IMDb > The Maltese Falcon (1931)
The Maltese Falcon
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The Maltese Falcon (1931) More at IMDbPro »


Overview

User Rating:
7.5/10   1,891 votes »
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Director:
Writers:
Dashiell Hammett (based on the novel by)
Maude Fulton (screen play & dialogue) ...
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Contact:
View company contact information for The Maltese Falcon on IMDbPro.
Release Date:
13 June 1931 (USA) See more »
Plot:
A lovely dame with dangerous lies employs the services of a private detective, who is quickly caught up in the mystery and intrigue of a statuette known as the Maltese Falcon. Full summary » | Add synopsis »
User Reviews:
Hollywood's first – and far from negligible – crack at The Maltese Falcon See more (33 total) »

Cast

  (in credits order) (verified as complete)

Bebe Daniels ... Ruth Wonderly

Ricardo Cortez ... Sam Spade
Dudley Digges ... Casper Gutman
Una Merkel ... Effie Perine
Robert Elliott ... Detective Lt. Dundy

Thelma Todd ... Iva Archer
Otto Matieson ... Dr. Joel Cairo
Walter Long ... Miles Archer

Dwight Frye ... Wilmer Cook
J. Farrell MacDonald ... Det. Sgt. Tom Polhouse
rest of cast listed alphabetically:
Agostino Borgato ... Capt. John Jacobi (uncredited)
Tiny Jones ... Jailbird Seeking Cigarette (uncredited)
Cliff Saum ... Baggage Clerk (uncredited)
Morgan Wallace ... District Attorney (uncredited)
Lucille Ward ... Sarah - Prison Matron (uncredited)
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Directed by
Roy Del Ruth 
 
Writing credits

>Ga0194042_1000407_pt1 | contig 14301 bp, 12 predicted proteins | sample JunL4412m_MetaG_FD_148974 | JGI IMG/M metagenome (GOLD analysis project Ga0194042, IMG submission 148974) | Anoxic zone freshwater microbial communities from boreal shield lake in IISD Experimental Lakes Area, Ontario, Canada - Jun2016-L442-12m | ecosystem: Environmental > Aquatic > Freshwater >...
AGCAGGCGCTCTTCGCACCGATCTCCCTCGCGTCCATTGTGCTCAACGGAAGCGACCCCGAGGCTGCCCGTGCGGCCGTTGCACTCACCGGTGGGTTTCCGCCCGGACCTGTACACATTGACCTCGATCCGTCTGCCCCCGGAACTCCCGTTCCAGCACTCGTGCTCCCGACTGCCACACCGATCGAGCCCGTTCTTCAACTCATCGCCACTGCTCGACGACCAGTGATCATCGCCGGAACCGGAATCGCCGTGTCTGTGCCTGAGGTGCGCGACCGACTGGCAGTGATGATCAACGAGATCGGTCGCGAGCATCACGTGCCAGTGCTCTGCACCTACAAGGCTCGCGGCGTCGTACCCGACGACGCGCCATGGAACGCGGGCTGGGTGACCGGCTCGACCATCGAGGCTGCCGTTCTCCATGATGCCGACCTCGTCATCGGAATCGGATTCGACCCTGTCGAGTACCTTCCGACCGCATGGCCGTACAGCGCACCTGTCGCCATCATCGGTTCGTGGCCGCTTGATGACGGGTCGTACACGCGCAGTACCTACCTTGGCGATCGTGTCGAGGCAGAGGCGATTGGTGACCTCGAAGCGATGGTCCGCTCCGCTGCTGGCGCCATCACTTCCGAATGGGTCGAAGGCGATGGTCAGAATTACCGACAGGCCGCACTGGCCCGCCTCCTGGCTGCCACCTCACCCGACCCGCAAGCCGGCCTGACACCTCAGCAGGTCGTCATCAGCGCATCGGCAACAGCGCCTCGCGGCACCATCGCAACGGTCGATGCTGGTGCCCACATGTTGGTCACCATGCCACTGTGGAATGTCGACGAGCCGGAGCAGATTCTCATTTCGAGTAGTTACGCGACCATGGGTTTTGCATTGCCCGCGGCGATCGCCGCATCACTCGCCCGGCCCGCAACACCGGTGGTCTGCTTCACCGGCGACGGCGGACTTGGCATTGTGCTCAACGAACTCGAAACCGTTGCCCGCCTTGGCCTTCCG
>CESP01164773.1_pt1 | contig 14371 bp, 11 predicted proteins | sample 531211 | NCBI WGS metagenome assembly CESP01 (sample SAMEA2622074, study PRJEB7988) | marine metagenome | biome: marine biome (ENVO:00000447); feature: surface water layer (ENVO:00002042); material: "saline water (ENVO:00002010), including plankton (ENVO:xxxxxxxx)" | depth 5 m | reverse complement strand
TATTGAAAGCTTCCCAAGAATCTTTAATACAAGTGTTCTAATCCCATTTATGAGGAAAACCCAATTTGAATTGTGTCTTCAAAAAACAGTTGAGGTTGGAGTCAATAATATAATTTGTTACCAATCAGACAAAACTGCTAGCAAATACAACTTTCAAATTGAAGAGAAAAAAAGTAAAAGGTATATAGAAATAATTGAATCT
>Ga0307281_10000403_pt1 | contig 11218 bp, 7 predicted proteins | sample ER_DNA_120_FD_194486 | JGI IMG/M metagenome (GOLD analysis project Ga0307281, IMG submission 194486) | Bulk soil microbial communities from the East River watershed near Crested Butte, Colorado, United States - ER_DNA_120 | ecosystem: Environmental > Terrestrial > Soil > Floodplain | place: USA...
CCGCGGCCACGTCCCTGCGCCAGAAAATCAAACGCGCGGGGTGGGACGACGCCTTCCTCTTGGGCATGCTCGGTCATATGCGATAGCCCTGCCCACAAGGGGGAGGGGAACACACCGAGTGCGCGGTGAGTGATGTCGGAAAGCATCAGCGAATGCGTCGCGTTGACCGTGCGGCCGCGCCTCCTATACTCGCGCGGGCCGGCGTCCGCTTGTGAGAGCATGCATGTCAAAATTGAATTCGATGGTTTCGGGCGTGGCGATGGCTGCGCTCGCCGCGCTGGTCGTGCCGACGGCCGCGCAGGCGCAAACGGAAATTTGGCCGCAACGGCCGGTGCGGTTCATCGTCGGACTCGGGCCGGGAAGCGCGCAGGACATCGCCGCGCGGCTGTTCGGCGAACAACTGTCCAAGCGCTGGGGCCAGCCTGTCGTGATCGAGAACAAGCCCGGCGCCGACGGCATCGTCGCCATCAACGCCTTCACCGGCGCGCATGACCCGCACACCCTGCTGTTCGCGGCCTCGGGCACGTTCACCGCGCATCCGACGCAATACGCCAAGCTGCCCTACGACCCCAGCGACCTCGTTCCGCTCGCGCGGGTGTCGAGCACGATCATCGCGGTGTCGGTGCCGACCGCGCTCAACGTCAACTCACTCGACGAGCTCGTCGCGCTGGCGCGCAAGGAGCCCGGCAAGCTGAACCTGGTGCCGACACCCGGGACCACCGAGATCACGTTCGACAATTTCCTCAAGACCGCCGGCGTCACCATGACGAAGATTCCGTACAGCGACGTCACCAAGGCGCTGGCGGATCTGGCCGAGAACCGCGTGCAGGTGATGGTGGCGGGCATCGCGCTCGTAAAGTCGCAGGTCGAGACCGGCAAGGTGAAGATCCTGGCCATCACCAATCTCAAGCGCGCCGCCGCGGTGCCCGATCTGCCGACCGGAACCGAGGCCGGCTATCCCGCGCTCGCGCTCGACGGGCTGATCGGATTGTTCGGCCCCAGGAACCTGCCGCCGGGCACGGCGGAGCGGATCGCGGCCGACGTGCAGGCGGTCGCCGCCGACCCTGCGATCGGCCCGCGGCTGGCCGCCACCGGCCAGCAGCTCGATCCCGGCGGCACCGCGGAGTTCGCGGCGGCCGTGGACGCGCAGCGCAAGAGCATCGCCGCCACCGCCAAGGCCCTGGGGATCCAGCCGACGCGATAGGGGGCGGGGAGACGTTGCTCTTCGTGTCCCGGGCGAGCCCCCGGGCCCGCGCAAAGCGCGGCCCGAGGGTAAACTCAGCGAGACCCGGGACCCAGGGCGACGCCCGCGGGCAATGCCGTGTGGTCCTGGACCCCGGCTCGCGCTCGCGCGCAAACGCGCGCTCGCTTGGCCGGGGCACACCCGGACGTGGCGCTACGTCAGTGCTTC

Dashiell Hammett (based on the novel by)

Maude Fulton (screen play & dialogue) &
Brown Holmes (screen play & dialogue)

Lucien Hubbard  uncredited

Cinematography by
William Rees (photography)
 
Film Editing by
George Marks (edited by)
 
Art Direction by
Robert M. Haas  (as Robert Haas)
 
Camera and Electrical Department
Palmer Belmont .... assistant camera (uncredited)
Harry Davis .... second camera (uncredited)
Mac Julian .... still photographer (uncredited)
Frederick E. West .... assistant camera (uncredited)
 
Costume and Wardrobe Department
Earl Luick .... wardrobe
Eugene Joseff .... costume jeweller (uncredited)
 
Music Department
Leo F. Forbstein .... conductor: Vitaphone Orchestra
 
Crew verified as complete


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Additional Details

Also Known As:
"Dangerous Female" - USA (TV title)
See more »
Runtime:
80 min
Country:
Language:
Aspect Ratio:
1.37 : 1 See more »
Sound Mix:
Mono (Western Electric Sound System)
Certification:

Did You Know?

Trivia:
The American Film Institute Catalog of Feature Films 1931-1940 credits the uncredited role of the District Attorney to Oscar Apfel. This is incorrect; the role is played by an unmistakable Morgan Wallace as correctly listed on IMDb.See more »
Goofs:
Continuity: In the second-to-last scene, as Spade identifies killers to the police, his robe goes from being relatively neat to sloppy.See more »
Quotes:
[first lines]
Sam Spade:Bye-bye, honey. I'll see you later... Effie!
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Movie Connections:
Referenced in Footsteps in the Dark (1941)See more »

FAQ

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41 out of 43 people found the following review useful.